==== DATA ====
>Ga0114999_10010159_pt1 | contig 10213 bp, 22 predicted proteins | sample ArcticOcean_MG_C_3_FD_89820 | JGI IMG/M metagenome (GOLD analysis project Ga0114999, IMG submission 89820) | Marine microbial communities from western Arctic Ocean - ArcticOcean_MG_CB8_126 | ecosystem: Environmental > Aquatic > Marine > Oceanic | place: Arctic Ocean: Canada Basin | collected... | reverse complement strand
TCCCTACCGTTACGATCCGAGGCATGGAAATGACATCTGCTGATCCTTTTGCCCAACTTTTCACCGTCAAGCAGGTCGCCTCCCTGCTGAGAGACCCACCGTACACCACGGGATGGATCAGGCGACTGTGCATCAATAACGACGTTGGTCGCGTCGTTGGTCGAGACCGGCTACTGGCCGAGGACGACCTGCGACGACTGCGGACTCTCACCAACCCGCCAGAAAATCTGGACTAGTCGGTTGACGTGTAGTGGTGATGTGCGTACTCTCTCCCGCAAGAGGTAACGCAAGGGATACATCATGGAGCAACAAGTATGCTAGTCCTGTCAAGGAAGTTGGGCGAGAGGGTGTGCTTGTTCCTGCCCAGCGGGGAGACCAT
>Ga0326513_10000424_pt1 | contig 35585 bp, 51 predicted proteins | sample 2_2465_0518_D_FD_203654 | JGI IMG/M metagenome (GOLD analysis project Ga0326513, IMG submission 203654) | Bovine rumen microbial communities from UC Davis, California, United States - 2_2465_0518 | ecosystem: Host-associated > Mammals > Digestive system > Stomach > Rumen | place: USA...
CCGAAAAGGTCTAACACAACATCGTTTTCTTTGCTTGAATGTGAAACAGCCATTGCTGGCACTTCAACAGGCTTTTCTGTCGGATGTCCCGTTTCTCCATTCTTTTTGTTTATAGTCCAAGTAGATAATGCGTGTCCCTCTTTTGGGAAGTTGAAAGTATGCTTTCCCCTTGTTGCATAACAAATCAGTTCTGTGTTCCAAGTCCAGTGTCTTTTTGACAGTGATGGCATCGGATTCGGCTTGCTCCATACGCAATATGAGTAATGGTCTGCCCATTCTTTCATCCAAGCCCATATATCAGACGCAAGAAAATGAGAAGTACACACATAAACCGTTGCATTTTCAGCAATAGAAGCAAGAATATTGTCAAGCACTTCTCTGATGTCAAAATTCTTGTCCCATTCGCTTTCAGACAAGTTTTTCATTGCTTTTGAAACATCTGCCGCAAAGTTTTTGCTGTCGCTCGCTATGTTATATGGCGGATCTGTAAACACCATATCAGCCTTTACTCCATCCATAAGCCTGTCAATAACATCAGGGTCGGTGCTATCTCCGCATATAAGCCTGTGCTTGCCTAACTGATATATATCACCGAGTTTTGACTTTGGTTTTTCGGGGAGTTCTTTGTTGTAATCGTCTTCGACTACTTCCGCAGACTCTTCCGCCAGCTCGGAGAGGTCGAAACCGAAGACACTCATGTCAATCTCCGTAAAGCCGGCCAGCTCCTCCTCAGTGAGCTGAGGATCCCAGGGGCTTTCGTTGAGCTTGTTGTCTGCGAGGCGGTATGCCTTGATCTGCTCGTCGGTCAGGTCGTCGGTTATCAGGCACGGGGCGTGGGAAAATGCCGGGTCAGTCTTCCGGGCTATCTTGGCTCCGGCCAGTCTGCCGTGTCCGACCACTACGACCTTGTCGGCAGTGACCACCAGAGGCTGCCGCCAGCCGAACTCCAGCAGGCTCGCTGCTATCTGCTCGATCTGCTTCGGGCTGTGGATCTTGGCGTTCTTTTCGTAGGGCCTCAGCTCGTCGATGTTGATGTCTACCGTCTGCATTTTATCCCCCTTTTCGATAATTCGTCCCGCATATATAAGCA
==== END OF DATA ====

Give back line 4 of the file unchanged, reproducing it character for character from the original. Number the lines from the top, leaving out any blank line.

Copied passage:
CCGAAAAGGTCTAACACAACATCGTTTTCTTTGCTTGAATGTGAAACAGCCATTGCTGGCACTTCAACAGGCTTTTCTGTCGGATGTCCCGTTTCTCCATTCTTTTTGTTTATAGTCCAAGTAGATAATGCGTGTCCCTCTTTTGGGAAGTTGAAAGTATGCTTTCCCCTTGTTGCATAACAAATCAGTTCTGTGTTCCAAGTCCAGTGTCTTTTTGACAGTGATGGCATCGGATTCGGCTTGCTCCATACGCAATATGAGTAATGGTCTGCCCATTCTTTCATCCAAGCCCATATATCAGACGCAAGAAAATGAGAAGTACACACATAAACCGTTGCATTTTCAGCAATAGAAGCAAGAATATTGTCAAGCACTTCTCTGATGTCAAAATTCTTGTCCCATTCGCTTTCAGACAAGTTTTTCATTGCTTTTGAAACATCTGCCGCAAAGTTTTTGCTGTCGCTCGCTATGTTATATGGCGGATCTGTAAACACCATATCAGCCTTTACTCCATCCATAAGCCTGTCAATAACATCAGGGTCGGTGCTATCTCCGCATATAAGCCTGTGCTTGCCTAACTGATATATATCACCGAGTTTTGACTTTGGTTTTTCGGGGAGTTCTTTGTTGTAATCGTCTTCGACTACTTCCGCAGACTCTTCCGCCAGCTCGGAGAGGTCGAAACCGAAGACACTCATGTCAATCTCCGTAAAGCCGGCCAGCTCCTCCTCAGTGAGCTGAGGATCCCAGGGGCTTTCGTTGAGCTTGTTGTCTGCGAGGCGGTATGCCTTGATCTGCTCGTCGGTCAGGTCGTCGGTTATCAGGCACGGGGCGTGGGAAAATGCCGGGTCAGTCTTCCGGGCTATCTTGGCTCCGGCCAGTCTGCCGTGTCCGACCACTACGACCTTGTCGGCAGTGACCACCAGAGGCTGCCGCCAGCCGAACTCCAGCAGGCTCGCTGCTATCTGCTCGATCTGCTTCGGGCTGTGGATCTTGGCGTTCTTTTCGTAGGGCCTCAGCTCGTCGATGTTGATGTCTACCGTCTGCATTTTATCCCCCTTTTCGATAATTCGTCCCGCATATATAAGCA